The researchers found that about 1 percent of women in both groups suffered a subsequent hip fracture. The researchers concluded that there was no reduction in hip fractures with either calcium or vitamin D.
This study appears in the April 30 issue of the British Medical Journal
An expert interviewed by HealthDay
saw nothing new in The Lancet
study. "I am not surprised," said Dr. Steven J. Goldstein, a professor of obstetrics and gynecology at New York University Medical Center. "By definition, the people they studied here had osteoporosis."
"We know that vitamin D and calcium alone are not sufficient to treat osteoporosis," Goldstein added. "All this study showed is that if you take people who have already suffered a fracture, who therefore by definition have osteoporosis, and you simply treat them with calcium and vitamin D, it's not sufficient. You've already let the horse out of the barn."
Goldstein pointed out that the time to take vitamin D and calcium is when you are young.
Thursday, 21 April 2005
Obesity and mortality
A new study
has found that obesity is not as dangerous as previously thought.
Researchers from Centers for Disease Control and Prevention (CDC) have found that both obesity and being underweight are associated with excess deaths when compared with the normal weight population.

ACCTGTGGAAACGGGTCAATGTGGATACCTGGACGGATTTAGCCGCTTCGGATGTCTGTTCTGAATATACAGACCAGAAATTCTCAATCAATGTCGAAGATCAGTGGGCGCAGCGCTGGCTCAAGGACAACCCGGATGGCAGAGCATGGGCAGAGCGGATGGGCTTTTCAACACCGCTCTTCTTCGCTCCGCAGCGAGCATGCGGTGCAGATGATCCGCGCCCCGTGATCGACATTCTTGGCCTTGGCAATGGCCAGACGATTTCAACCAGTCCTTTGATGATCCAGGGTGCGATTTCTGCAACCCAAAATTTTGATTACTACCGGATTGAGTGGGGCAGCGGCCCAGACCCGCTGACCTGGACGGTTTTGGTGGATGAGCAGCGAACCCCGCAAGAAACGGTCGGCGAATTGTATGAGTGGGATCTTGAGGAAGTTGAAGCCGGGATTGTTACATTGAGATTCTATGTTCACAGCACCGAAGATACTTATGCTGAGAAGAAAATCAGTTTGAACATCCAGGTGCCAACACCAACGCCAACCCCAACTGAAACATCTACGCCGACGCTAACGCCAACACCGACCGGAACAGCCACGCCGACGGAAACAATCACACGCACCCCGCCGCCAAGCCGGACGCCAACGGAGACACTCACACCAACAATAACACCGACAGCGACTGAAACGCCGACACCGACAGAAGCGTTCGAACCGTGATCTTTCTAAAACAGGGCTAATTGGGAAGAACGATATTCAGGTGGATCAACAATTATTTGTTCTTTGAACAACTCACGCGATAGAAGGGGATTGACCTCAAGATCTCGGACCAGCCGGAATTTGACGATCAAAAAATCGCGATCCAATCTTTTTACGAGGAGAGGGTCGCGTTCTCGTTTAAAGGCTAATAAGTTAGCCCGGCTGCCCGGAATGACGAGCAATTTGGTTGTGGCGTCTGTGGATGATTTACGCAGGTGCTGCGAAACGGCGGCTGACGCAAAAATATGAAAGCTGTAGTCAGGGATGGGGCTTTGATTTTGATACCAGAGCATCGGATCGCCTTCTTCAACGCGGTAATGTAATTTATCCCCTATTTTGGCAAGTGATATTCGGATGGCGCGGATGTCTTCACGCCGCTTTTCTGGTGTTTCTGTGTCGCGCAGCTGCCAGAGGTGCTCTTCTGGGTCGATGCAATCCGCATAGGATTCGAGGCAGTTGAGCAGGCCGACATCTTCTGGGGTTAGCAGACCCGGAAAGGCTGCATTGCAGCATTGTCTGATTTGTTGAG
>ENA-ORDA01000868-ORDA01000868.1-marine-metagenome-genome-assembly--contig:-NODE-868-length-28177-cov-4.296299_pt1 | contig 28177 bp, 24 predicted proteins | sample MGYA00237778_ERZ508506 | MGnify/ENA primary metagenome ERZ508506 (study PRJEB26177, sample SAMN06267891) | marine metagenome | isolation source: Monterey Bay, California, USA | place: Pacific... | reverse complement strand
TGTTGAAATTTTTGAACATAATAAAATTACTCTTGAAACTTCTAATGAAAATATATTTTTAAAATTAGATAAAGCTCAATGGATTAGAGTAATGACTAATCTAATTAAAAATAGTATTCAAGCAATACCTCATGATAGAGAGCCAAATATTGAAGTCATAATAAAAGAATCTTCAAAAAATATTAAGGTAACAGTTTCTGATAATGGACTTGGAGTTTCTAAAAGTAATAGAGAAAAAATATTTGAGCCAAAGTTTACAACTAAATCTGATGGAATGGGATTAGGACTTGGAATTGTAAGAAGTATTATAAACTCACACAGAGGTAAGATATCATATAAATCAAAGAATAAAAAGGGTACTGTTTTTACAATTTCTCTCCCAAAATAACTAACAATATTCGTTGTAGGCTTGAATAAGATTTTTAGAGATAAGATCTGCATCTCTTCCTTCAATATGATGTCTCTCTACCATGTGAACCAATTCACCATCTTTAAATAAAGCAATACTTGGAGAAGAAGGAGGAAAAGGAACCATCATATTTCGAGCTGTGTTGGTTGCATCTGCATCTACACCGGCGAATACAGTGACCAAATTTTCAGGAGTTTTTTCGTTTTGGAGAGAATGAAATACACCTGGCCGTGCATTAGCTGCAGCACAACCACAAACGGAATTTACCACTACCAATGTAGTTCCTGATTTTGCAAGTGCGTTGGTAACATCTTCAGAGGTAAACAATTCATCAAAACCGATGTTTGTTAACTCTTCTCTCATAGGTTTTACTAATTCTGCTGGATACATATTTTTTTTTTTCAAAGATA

There were 112,000 more deaths than expected among obese individuals, that is, those with body mass index (BMI) of 30 or higher. Among underweight individuals -- those with BMI of less than 18.5 -- there were nearly 34,000 more deaths than expected. However, while most of the excess deaths among the underweight occurred in people age 70 or older, most of the excess deaths among the obese occurred in people younger than 70.
Being slightly overweight -- BMI of 25-29.9 -- was not associated with excess mortality. In fact, the study found 87,000 fewer deaths than expected among those in this BMI range.
Another study by researchers from CDC found that cardiovascular disease risk factors in the US have declined, regardless of BMI. The exception was diabetes, which has increased by 55 percent over the past 40 years.
These studies appear in the 20 April 2005 issue of Journal of the American Medical Association (JAMA)
Most reports on the study linking obesity and mortality have highlighted the fact that it shows that the risk of death from being overweight has been overestimated. Times Online, however, entitled its report on the study "If you want to live longer - put on weight
". This seems unwarranted.
First of all, whether putting on weight is healthy depends on your starting weight. Obesity is still associated with higher death risk.
Secondly, it may be premature to make recommendations based on this study. No one study can be conclusive. The findings need to be replicated in other studies to eliminate the possibility of flaws in the study. With so many factors affecting health and mortality rates, failure to properly account for any factor can have an impact on the overall result. After all, CDC itself had earlier put out a report that predicted a much higher mortality rate from obesity, which, in the light of the findings from the new study, is leading to some controversy in the United States (see the report "Stonewalling: Why Won’t The CDC Endorse New Obesity Deaths Figure?